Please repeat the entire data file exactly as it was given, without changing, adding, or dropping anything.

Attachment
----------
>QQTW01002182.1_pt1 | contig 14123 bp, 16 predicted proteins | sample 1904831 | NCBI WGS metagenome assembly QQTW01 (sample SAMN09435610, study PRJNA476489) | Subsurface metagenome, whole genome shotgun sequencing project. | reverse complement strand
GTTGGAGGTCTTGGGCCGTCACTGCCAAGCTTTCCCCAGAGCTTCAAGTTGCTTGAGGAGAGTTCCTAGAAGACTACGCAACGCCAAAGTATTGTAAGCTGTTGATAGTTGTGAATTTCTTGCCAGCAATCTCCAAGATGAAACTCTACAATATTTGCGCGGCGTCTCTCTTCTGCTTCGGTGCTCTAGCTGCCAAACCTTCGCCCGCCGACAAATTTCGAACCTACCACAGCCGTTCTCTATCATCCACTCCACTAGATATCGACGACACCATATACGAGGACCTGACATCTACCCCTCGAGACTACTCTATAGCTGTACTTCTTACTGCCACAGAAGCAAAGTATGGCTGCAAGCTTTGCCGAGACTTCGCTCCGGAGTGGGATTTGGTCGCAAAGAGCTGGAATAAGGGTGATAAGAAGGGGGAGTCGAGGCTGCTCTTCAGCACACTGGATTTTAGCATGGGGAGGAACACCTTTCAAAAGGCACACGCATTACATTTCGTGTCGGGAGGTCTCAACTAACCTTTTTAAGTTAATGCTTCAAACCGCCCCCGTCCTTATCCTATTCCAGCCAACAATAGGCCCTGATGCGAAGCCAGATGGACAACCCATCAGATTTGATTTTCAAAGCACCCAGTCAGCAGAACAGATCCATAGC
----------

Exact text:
>QQTW01002182.1_pt1 | contig 14123 bp, 16 predicted proteins | sample 1904831 | NCBI WGS metagenome assembly QQTW01 (sample SAMN09435610, study PRJNA476489) | Subsurface metagenome, whole genome shotgun sequencing project. | reverse complement strand
GTTGGAGGTCTTGGGCCGTCACTGCCAAGCTTTCCCCAGAGCTTCAAGTTGCTTGAGGAGAGTTCCTAGAAGACTACGCAACGCCAAAGTATTGTAAGCTGTTGATAGTTGTGAATTTCTTGCCAGCAATCTCCAAGATGAAACTCTACAATATTTGCGCGGCGTCTCTCTTCTGCTTCGGTGCTCTAGCTGCCAAACCTTCGCCCGCCGACAAATTTCGAACCTACCACAGCCGTTCTCTATCATCCACTCCACTAGATATCGACGACACCATATACGAGGACCTGACATCTACCCCTCGAGACTACTCTATAGCTGTACTTCTTACTGCCACAGAAGCAAAGTATGGCTGCAAGCTTTGCCGAGACTTCGCTCCGGAGTGGGATTTGGTCGCAAAGAGCTGGAATAAGGGTGATAAGAAGGGGGAGTCGAGGCTGCTCTTCAGCACACTGGATTTTAGCATGGGGAGGAACACCTTTCAAAAGGCACACGCATTACATTTCGTGTCGGGAGGTCTCAACTAACCTTTTTAAGTTAATGCTTCAAACCGCCCCCGTCCTTATCCTATTCCAGCCAACAATAGGCCCTGATGCGAAGCCAGATGGACAACCCATCAGATTTGATTTTCAAAGCACCCAGTCAGCAGAACAGATCCATAGC